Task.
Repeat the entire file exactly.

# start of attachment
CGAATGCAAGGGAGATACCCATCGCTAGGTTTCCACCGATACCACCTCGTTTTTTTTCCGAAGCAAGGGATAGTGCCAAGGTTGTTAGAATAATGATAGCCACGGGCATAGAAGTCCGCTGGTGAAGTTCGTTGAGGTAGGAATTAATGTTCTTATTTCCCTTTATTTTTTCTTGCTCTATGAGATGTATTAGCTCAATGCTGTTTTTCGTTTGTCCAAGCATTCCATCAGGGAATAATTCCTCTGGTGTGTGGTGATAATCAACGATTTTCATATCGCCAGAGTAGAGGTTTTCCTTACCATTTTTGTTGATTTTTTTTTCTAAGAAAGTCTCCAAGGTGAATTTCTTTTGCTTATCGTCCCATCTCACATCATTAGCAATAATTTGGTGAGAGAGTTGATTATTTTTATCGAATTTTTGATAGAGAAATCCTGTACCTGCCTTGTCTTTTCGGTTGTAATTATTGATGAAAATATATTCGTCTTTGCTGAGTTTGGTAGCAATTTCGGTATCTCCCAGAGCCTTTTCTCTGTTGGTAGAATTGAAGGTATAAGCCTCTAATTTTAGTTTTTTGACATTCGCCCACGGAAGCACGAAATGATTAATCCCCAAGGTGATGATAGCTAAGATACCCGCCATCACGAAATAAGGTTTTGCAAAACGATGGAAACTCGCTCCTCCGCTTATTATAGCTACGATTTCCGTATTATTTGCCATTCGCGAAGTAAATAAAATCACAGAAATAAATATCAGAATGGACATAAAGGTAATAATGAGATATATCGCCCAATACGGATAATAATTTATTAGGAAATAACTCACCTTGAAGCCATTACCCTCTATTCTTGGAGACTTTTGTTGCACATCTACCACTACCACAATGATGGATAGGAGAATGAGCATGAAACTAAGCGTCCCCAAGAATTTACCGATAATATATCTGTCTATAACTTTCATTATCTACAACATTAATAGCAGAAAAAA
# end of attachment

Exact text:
CGAATGCAAGGGAGATACCCATCGCTAGGTTTCCACCGATACCACCTCGTTTTTTTTCCGAAGCAAGGGATAGTGCCAAGGTTGTTAGAATAATGATAGCCACGGGCATAGAAGTCCGCTGGTGAAGTTCGTTGAGGTAGGAATTAATGTTCTTATTTCCCTTTATTTTTTCTTGCTCTATGAGATGTATTAGCTCAATGCTGTTTTTCGTTTGTCCAAGCATTCCATCAGGGAATAATTCCTCTGGTGTGTGGTGATAATCAACGATTTTCATATCGCCAGAGTAGAGGTTTTCCTTACCATTTTTGTTGATTTTTTTTTCTAAGAAAGTCTCCAAGGTGAATTTCTTTTGCTTATCGTCCCATCTCACATCATTAGCAATAATTTGGTGAGAGAGTTGATTATTTTTATCGAATTTTTGATAGAGAAATCCTGTACCTGCCTTGTCTTTTCGGTTGTAATTATTGATGAAAATATATTCGTCTTTGCTGAGTTTGGTAGCAATTTCGGTATCTCCCAGAGCCTTTTCTCTGTTGGTAGAATTGAAGGTATAAGCCTCTAATTTTAGTTTTTTGACATTCGCCCACGGAAGCACGAAATGATTAATCCCCAAGGTGATGATAGCTAAGATACCCGCCATCACGAAATAAGGTTTTGCAAAACGATGGAAACTCGCTCCTCCGCTTATTATAGCTACGATTTCCGTATTATTTGCCATTCGCGAAGTAAATAAAATCACAGAAATAAATATCAGAATGGACATAAAGGTAATAATGAGATATATCGCCCAATACGGATAATAATTTATTAGGAAATAACTCACCTTGAAGCCATTACCCTCTATTCTTGGAGACTTTTGTTGCACATCTACCACTACCACAATGATGGATAGGAGAATGAGCATGAAACTAAGCGTCCCCAAGAATTTACCGATAATATATCTGTCTATAACTTTCATTATCTACAACATTAATAGCAGAAAAAA